Issue(s): Thor #158, Thor #159
Actually, most of issue #158 is a reprint of JIM #83, except the final panel where Thor's name was misspelled in the original is replaced with a little blurb swearing to the authenticity of the tale.
After the reprint, a few more pages of Blake describing how he met the other gods and was amazed by them.
The rest of the issue features Don Blake agonizing over the types of questions i listed above.
In the next issue, after performing surgery, Blake lies down for a nap and has a dream or a vision where he visits Asgard as Thor.
In the vision he goes to ask (the awesomely drawn) Odin for information.
Odin already knows what Thor wants to ask. Then Blake wakes up and finds himself in the presence of Odin.
Odin shows Blake some scenes from Thor's past, where Thor was extremely arrogant and prideful, in one instance breaking a treaty with the giants of Niffelheim and nearly starting a war.
In order to teach Thor humility, Odin sent Thor to Earth, and when Thor arrived, he was Don Blake, appearing for the first time at "the State College of Medicine".
So the answer is that Blake was a personality constructed by Odin. Thor was away from Asgard for a period of time as long as it would take Blake to get through med school and eventually make his way to the cave in Norway.
By living with a handicap, treating the sick, and walking among the weak, Thor, as Blake, learned the humility that Odin desired him to learn.
Blake realizes, among other things, that this is why he could never marry Jane Foster.
It seems it might have saved them some father/son strife if Odin had mentioned this to Thor a bit sooner, but Odin says that he could not have shared this information with Thor until now.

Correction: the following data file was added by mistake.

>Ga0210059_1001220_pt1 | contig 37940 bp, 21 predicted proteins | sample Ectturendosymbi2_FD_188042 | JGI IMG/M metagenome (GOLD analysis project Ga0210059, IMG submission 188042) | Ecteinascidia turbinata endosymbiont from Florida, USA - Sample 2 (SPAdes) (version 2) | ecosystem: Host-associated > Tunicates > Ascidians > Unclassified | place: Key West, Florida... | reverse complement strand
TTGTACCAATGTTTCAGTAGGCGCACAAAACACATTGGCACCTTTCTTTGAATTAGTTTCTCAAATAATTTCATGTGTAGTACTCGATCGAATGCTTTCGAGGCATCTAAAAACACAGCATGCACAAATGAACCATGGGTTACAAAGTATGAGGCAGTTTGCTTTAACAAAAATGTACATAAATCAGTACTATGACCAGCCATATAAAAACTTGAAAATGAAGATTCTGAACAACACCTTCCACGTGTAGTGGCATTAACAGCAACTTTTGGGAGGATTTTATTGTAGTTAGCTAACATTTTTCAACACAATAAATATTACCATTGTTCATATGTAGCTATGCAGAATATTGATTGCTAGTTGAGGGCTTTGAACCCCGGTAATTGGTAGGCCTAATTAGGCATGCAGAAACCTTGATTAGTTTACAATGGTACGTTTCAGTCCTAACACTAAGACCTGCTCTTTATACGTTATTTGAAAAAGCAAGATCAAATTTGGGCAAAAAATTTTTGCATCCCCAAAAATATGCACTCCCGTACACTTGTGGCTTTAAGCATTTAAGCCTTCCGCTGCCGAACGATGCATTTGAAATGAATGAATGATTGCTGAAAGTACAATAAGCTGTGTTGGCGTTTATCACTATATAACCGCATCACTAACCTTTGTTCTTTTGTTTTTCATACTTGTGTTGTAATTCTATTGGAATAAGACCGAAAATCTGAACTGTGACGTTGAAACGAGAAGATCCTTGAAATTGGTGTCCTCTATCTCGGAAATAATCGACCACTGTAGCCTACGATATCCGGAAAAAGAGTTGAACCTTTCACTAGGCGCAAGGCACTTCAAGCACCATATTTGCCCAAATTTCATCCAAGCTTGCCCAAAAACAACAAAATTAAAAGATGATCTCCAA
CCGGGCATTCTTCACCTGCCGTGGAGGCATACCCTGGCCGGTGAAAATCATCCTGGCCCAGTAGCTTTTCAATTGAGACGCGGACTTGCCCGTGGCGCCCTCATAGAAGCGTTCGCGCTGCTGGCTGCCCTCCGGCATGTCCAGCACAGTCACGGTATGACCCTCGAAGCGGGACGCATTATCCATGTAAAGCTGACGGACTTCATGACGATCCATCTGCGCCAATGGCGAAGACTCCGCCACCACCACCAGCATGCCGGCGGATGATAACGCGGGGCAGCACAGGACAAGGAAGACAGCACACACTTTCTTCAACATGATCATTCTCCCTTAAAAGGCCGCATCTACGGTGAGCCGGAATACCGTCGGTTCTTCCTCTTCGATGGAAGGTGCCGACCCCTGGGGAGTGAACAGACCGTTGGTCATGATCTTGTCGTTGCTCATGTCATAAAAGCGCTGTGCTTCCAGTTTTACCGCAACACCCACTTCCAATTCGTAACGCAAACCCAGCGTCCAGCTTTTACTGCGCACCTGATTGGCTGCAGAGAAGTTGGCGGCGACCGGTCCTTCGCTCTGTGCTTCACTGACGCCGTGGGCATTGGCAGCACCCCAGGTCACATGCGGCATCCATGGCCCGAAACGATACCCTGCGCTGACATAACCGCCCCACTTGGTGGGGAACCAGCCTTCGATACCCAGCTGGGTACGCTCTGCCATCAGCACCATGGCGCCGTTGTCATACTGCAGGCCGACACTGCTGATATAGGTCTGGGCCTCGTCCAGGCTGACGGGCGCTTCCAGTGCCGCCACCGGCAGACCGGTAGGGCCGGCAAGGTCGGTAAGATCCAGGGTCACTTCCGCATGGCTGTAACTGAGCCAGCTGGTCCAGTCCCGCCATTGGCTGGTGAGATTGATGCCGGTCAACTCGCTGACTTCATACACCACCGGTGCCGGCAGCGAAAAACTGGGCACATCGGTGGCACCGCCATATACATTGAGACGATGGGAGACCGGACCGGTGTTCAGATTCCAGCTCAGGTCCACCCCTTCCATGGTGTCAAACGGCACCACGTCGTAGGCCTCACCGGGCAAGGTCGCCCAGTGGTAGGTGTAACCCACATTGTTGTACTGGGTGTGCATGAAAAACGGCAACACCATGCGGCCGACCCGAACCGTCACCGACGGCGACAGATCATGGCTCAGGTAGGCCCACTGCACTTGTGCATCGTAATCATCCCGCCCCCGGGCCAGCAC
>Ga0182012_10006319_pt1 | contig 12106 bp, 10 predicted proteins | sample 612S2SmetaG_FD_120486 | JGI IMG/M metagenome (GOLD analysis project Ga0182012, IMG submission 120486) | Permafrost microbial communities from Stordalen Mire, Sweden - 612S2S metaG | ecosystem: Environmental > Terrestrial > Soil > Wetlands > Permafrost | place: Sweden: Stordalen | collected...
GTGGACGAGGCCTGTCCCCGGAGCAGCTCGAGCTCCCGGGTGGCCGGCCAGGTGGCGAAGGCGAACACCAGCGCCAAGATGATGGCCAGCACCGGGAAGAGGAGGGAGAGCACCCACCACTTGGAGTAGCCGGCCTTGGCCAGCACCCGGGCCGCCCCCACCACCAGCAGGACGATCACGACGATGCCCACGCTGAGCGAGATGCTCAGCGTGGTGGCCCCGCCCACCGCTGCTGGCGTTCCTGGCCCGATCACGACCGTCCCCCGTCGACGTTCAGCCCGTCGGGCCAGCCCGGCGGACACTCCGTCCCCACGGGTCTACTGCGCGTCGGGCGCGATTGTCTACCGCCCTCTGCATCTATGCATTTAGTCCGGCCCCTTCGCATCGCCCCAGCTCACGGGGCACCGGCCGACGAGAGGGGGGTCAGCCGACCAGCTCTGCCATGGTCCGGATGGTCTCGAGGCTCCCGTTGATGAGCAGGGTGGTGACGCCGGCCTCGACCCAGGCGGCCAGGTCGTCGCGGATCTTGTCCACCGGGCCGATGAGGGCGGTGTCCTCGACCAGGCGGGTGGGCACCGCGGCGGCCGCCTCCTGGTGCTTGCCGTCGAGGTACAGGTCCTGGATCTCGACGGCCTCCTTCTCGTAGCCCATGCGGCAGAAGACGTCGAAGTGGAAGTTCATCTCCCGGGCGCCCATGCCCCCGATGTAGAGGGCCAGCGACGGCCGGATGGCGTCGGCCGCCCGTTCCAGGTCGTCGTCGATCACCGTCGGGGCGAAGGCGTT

This is a major turning point for the book, but it's not as much of one as i'd like it to be. After this revelation, now that the lesson in humility is complete, there really shouldn't be any reason for Thor to return to his Donald Blake persona.
But even so, it's a nice clear revelation, and an interesting change of pace after the Mangog epic.
Quality Rating: B-
Chronological Placement Considerations: The MCP places this before Thor's appearance in Avengers #58.
Continuity Insert? N
My Reprint: N/A
The "lesson in humility" bit also doesn't gel with the Tales of Asgard back-ups, where Thor's depicted as a boy scout.
Posted by: Paul | August 18, 2013 10:48 PM
I think this is one of the few cases where the retcon overruled the original intent. Regardless of how "good" Thor was in pre JtM tales prior to this, every depiction of him after this seems to stick with the "recklessness forces Odin to make him learn humility" bit, even if nearly all of the Thor depictions don't even use Donald Blake anymore.
Though they should have kept the "Thorr" typo.
Posted by: Ataru320 | February 19, 2014 4:30 PM
No matter what Thor does or how humble he becomes, it will never be enough for Omni-control-freak Odin. He's blind to his own glaring lack of humility and projects it onto others.
An all-too typical skyfather, Odin is a hot mess of flattering self-image and subconscious denial. He won't figure it out 'til the Twilight is descending and it's far too late, as the Norns foretell in the Nibelung Ring stories. Odin's (Wotan's) pride inevitably leads to the biggest fall of all: Ragnarok.
Dramatic irony from Lee & Kirby.
Posted by: James Holt | October 6, 2016 12:29 PM
Imagine if Billy Batson had continued in Fawcett long enough to have this issue regarding Captain Marvel, where he visits the Wizard Shazam and finds out...
Posted by: Flying Tiger Comics | March 11, 2017 1:52 AM
Captain Marvel: "You made me think I was a 12 year old boy? Dude. Uncool."
Posted by: FF3 | March 11, 2017 7:37 PM
I think it's a fantastic character development and as it was a bit of an organic retcon, it was handled quite well. I recently attended a lecture where the woman speaking explained that FDR was someone who came from wealth and privilege and such, not that he was an arrogant tyrant before, but when he contracted Polio at age 39 and became unable to use his legs, his sense of empathy and compassion grew. This makes me think of how fnord summed it up- walking with a handicap, serving the poor, healing the sick- yes, one thinks that builds character. So this worked out quite well in regards to validating the origin story.
Posted by: Wis | November 3, 2017 7:55 PM
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